After some minor fiascos trying to get a suitable digital camera to post pictures on this blog while I'm at the Highlights workshop (1st camera wasn't Mac compatible though the guy said it would be, 2nd one had rechargable battery that needed 5 hours to charge before use)
I finally arrived in a rainstorm yesterday (Sat.) afternoon.
Judy Burke managing editor for Highlights magazine gave me a quick orientation, then I unpacked at my quaint boarding house, The Vera.
Next door is the stately Athenaeum Hotel where we had our opening night banquet.
It was pretty hot and humid in the Athenaeum dining room but the food was delicious: shrimp and crab appetizers, raspberry vinagrete salad, roast beef and salmon over rice, and cheesecake.
I was fortunate to sit at a table with the guest speaker, Donna Jo Napoli and her charming husband Barry, a law professor who doubles as Donna Jo's agent. (FYI Donna Jo is much prettier in person than this photo from the internet).
Ms. Napoli's speech was inspiring and entertaining. Her soft-spoken manner fooled you into thinking she was a softee. Until she broke-up the crowd with an anecdote about how she would drop on the floor and cry whenever she received one of her countless rejection letters (during the 14 years she was trying to get published) only to be encouraged by her young son who patted her and said, "Those ***holes." Donna Jo says, "Go ahead and cry, BUT you must get up and come back for more."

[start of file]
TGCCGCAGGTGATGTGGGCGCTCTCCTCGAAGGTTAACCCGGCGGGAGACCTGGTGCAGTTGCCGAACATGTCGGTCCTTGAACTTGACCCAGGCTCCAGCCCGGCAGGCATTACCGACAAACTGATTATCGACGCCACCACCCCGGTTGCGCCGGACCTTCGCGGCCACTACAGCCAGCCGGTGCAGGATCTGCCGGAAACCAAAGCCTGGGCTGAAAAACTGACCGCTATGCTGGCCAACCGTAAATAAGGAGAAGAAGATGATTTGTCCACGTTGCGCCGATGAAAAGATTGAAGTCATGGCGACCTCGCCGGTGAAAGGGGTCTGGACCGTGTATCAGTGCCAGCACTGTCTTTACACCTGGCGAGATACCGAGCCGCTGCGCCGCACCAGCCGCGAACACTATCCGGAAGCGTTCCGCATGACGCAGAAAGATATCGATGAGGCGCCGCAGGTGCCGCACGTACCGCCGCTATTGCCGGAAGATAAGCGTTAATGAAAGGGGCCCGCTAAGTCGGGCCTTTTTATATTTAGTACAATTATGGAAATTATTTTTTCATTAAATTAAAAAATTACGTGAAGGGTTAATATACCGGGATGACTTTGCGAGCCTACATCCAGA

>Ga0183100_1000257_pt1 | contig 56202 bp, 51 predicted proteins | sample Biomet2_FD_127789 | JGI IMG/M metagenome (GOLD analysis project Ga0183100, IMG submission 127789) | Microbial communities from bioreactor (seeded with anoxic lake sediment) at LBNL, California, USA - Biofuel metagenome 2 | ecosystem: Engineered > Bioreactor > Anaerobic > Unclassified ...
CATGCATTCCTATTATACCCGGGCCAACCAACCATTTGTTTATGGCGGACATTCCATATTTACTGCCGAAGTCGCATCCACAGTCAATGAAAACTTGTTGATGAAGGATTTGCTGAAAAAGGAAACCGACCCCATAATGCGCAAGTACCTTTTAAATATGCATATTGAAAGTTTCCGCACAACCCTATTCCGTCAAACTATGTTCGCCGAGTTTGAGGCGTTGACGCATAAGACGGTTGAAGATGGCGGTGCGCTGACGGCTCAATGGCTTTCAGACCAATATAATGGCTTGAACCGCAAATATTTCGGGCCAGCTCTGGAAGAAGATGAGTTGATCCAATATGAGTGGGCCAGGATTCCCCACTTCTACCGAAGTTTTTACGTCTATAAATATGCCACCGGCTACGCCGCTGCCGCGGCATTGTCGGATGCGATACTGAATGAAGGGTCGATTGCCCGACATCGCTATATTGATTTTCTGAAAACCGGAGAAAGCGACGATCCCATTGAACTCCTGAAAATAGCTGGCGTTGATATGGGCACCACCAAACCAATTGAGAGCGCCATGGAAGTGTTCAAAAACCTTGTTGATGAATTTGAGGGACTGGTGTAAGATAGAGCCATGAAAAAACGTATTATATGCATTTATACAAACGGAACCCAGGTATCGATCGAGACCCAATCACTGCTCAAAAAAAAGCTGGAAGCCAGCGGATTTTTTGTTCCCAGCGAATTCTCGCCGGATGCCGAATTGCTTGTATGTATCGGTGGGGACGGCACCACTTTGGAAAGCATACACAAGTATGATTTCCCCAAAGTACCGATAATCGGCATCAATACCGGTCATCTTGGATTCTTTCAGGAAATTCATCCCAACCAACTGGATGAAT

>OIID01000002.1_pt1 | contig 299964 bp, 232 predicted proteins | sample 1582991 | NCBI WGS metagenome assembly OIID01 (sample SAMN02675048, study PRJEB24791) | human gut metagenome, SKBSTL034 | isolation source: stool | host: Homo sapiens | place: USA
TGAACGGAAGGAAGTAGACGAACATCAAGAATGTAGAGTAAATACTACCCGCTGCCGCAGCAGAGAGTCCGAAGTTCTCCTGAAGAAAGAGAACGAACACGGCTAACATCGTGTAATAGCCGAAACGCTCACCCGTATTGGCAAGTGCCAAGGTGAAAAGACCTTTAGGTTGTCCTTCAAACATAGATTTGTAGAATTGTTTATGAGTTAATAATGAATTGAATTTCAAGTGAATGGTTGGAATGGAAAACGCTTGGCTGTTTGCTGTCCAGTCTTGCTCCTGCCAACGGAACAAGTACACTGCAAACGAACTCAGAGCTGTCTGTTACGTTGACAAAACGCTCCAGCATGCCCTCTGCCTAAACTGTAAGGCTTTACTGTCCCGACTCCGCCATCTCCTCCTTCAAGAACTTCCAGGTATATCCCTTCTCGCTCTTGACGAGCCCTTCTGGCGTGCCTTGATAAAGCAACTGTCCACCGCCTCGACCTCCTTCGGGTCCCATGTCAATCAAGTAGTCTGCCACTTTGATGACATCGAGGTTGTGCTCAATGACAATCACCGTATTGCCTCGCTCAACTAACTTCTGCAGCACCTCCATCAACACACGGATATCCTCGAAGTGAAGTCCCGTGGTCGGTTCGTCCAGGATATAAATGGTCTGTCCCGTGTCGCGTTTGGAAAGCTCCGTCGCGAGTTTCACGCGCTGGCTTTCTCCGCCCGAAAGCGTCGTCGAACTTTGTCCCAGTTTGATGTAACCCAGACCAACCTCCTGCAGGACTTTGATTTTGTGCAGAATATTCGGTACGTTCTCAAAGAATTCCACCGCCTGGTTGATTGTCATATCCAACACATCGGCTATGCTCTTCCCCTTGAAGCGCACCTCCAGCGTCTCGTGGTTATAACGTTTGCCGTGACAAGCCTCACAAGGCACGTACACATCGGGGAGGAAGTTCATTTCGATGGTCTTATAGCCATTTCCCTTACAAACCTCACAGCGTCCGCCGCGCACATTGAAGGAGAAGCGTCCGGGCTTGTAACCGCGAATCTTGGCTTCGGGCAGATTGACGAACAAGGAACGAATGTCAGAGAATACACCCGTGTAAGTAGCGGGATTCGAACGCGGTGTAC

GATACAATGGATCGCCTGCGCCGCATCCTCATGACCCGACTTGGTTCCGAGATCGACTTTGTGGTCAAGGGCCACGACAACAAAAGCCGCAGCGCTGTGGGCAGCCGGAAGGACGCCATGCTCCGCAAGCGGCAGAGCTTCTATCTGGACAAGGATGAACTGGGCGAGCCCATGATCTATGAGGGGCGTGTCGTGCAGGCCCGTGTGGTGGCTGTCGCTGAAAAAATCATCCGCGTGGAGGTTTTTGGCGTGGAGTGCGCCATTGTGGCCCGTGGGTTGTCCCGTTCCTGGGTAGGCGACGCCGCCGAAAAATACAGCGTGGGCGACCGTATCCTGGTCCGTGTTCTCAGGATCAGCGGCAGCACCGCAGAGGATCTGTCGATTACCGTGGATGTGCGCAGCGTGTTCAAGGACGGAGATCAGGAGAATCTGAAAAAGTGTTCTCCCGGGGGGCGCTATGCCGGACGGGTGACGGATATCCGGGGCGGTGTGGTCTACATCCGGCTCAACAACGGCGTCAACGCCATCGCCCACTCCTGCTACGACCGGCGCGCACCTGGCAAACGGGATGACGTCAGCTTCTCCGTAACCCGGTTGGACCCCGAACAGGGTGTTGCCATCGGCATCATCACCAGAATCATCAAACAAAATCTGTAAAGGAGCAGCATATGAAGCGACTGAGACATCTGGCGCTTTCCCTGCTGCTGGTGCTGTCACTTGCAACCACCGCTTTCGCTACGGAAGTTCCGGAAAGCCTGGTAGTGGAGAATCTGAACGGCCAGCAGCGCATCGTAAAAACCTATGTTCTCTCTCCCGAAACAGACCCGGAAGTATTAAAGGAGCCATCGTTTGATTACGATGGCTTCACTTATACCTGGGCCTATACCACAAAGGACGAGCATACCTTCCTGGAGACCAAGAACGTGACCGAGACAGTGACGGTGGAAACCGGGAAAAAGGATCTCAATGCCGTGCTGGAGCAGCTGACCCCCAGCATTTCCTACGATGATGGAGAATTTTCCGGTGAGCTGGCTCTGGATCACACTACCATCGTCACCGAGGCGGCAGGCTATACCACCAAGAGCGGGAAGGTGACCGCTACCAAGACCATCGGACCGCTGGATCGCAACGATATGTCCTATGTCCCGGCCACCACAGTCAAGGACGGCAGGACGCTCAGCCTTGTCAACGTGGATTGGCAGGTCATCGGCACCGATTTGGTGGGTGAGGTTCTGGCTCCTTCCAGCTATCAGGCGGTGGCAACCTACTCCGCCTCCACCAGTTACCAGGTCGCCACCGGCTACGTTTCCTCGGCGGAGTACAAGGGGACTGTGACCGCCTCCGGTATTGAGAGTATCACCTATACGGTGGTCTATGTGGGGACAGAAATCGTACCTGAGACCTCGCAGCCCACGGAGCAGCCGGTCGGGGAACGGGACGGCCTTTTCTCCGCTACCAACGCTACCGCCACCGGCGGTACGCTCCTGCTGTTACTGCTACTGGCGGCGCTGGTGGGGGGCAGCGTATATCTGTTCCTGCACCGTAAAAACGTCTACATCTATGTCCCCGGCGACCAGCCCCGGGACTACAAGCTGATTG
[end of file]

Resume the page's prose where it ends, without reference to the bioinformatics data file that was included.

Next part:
She began with a great quote from Richard Peck (who wrote the wonderful A Long Way From Chicago) who said: "We write by the light of every story we ever read"
Then Ms. Napoli advised, "You must have have big ears and thick skin." Listen to all your readers (even if it's something you don't want to hear). The reader is never wrong. He is sometimes stupid, but if the reader thinks your hero is 14 and he's actually 10, you need to figure out what made the reader think that and fix it. She reminded everyone that no one is going to publish you because "they want to be nice to you". It's a business. They want to make money.
Finally she stressed the point that Art is hard work. It doesn't flow out of anyone without incredible effort and discipline and craft. Nothing of value -- art, a house, etc. -- is created without hard work.
(Countdown: Only two days until my book hits bookstores!)